When dealing with a moveable grip, the simplest way to fret the static root against a 5-6-b7 line is to place the root in the highest voice, so it rings out above the line. (In our open-string boogie, the root was the lower note, so it sustained below the line.) Ex. 1 shows a piano-style boogie pattern with the root on the fourth string and the moving line on the fifth string. As you play this, listen to the 5 (D), 6 (E), and b7 (F) shifting beneath the droning root. These intervals imply a I-I6-I7-I6 progression (in this case, G-G6-G7-G6). You can move this figure up and down the fretboard, and thus play piano boogie in any key. The root for the progression’s chords is always the static note on the fourth string.
In Ex. 2, we flip the intervallic structure, putting the root in the bottom voice and the line above it. This creates a beefy rhythm sound, but is significantly harder to fret than the previous example’s version. The five-fret stretch to imply the G7 chord (beat three) is a doozie. Like the figure in Ex. 1, this I-I6-I7-I6 progression is moveable, which means it too works in any key. (You can also shift this pattern to the next higher string-set, so the root is on the fifth string and the 5-6-b7 line trucks along on the fourth string.) If you find the stretch is too hard as shown here in the third position, first learn this progression in the tenth position, where the frets are closer to each other, and then gradually slide down to lower positions as you master the moves.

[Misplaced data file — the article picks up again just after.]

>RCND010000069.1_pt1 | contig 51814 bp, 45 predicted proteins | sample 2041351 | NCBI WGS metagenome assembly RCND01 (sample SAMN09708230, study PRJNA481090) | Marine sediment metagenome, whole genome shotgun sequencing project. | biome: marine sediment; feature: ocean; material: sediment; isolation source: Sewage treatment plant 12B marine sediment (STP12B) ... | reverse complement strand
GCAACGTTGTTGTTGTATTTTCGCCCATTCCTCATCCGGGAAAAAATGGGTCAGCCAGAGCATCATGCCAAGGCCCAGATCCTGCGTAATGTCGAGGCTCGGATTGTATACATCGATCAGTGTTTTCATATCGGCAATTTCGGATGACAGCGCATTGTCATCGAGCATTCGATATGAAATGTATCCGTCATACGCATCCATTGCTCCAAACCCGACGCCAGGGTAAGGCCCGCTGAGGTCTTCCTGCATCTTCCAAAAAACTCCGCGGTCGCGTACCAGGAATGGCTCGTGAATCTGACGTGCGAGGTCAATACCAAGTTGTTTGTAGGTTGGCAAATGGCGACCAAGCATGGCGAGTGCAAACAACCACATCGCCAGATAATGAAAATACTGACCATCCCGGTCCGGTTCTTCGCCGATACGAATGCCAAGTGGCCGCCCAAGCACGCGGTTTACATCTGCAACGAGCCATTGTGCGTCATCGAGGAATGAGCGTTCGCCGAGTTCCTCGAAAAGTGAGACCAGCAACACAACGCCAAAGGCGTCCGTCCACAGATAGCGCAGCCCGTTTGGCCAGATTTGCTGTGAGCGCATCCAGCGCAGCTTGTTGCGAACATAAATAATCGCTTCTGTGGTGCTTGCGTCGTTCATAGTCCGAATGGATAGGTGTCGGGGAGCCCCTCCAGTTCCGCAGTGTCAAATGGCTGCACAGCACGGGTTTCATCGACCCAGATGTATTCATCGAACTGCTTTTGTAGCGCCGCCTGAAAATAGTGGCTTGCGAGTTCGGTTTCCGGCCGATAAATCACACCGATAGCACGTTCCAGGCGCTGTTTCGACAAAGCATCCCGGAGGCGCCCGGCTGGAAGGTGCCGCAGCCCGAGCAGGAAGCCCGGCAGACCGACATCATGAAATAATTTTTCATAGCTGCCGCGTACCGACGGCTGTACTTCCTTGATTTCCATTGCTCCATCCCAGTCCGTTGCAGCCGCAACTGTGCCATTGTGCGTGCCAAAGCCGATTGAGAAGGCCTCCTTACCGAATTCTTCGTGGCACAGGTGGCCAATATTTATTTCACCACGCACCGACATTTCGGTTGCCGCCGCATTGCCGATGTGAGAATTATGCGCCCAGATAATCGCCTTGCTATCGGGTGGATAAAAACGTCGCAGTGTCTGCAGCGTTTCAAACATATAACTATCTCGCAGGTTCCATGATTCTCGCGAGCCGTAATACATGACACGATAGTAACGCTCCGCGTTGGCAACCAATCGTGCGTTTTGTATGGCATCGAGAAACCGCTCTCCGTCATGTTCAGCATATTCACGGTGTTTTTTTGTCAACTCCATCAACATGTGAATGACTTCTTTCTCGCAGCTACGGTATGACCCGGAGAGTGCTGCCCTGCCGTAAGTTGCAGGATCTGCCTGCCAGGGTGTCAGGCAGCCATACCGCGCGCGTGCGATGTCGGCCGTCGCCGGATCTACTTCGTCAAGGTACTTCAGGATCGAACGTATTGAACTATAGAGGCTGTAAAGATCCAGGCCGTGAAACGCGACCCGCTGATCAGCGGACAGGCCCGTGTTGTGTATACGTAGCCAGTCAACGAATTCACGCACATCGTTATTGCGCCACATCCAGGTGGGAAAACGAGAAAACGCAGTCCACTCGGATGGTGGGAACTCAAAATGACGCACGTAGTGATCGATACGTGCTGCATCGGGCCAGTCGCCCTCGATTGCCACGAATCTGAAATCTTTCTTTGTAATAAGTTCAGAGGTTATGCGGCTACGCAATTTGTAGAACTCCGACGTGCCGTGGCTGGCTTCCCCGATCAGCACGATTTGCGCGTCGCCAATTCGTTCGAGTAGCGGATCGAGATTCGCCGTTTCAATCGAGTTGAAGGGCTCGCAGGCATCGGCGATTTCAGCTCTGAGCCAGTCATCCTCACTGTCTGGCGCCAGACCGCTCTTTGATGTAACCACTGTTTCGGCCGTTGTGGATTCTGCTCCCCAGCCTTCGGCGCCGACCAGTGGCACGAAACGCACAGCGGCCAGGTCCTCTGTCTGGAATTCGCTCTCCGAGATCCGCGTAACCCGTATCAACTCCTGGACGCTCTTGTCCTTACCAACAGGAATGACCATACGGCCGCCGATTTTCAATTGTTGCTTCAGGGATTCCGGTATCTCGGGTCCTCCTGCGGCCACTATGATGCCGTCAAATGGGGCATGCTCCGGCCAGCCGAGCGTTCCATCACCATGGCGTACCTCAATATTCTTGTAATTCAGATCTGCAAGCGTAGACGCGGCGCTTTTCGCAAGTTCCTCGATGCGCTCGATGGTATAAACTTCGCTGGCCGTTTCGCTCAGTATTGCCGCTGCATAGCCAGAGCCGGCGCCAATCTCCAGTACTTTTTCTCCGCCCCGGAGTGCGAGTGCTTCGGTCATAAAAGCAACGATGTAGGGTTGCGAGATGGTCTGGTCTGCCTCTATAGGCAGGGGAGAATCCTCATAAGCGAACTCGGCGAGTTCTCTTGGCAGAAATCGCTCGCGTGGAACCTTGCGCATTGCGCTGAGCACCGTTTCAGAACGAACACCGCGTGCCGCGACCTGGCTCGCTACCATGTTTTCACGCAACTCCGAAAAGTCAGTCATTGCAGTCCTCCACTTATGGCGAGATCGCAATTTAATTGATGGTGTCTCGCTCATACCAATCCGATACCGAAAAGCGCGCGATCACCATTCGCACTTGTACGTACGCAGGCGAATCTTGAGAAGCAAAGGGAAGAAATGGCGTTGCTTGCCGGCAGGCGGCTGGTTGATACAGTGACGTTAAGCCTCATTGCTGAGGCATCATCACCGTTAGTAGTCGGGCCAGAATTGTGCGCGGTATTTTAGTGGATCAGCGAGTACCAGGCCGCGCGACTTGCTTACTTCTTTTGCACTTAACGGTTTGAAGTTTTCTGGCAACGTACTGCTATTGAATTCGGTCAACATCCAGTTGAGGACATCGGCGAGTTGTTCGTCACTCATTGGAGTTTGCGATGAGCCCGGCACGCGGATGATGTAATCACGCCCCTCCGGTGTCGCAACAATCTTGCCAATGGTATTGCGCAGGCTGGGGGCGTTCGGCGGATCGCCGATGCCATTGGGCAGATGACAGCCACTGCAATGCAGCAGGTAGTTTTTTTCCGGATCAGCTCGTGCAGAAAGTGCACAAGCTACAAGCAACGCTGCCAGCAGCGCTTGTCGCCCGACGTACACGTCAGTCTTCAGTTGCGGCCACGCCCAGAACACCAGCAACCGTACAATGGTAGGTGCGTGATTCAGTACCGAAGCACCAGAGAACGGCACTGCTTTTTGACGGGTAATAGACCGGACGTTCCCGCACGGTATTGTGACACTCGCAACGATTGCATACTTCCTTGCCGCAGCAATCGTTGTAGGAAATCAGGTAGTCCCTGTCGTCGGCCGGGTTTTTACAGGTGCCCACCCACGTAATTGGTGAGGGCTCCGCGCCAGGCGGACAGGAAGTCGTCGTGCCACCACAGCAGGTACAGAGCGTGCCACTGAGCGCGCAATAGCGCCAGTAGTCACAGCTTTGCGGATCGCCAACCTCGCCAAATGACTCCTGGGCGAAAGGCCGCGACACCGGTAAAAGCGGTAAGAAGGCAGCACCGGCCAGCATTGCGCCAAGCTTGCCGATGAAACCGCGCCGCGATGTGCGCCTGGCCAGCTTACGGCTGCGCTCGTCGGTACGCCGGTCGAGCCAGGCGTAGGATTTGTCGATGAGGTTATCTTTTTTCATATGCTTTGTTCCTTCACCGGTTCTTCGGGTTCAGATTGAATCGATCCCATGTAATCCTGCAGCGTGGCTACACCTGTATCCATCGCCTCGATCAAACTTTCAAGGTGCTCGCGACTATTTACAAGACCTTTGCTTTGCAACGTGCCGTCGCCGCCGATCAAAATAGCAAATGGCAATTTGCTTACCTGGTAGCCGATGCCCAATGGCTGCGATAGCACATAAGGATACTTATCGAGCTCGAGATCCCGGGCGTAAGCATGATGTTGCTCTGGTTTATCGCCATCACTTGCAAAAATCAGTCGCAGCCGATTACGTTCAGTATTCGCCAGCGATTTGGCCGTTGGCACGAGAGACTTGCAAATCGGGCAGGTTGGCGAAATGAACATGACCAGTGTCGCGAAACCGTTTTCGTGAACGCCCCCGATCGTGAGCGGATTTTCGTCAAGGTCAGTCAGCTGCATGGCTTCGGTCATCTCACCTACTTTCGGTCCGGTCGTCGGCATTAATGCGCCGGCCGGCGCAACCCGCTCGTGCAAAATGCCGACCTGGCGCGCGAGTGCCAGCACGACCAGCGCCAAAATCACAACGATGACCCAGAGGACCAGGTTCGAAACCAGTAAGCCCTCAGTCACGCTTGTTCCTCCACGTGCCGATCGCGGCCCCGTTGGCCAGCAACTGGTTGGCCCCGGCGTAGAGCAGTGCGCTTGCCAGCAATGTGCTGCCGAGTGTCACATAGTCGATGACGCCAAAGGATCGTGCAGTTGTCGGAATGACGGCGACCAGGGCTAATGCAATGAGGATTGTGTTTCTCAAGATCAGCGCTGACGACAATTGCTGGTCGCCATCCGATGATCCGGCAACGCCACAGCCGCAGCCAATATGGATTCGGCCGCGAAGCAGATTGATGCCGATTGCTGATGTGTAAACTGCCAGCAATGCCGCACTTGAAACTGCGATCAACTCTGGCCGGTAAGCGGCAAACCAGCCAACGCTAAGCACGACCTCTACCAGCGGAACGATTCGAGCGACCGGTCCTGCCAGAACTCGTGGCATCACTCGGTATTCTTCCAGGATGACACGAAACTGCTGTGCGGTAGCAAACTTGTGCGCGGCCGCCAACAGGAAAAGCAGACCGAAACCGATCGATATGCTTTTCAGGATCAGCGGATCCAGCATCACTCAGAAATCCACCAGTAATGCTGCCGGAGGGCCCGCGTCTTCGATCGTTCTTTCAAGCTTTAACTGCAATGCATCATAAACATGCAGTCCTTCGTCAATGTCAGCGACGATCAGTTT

The fun begins when we mix our “high root” and “low root” piano-boogie figures, as in Ex. 3. Sure, we could have simply shifted the G-G6-G7-G6 “low root” set down to the first position to play F-F6-F7-F6—and that sounds great. But by taking the less predictable route shown in this example, we expose the listener to both inversions of our piano-boogie intervals, thus increasing the riff’s harmonic complexity.
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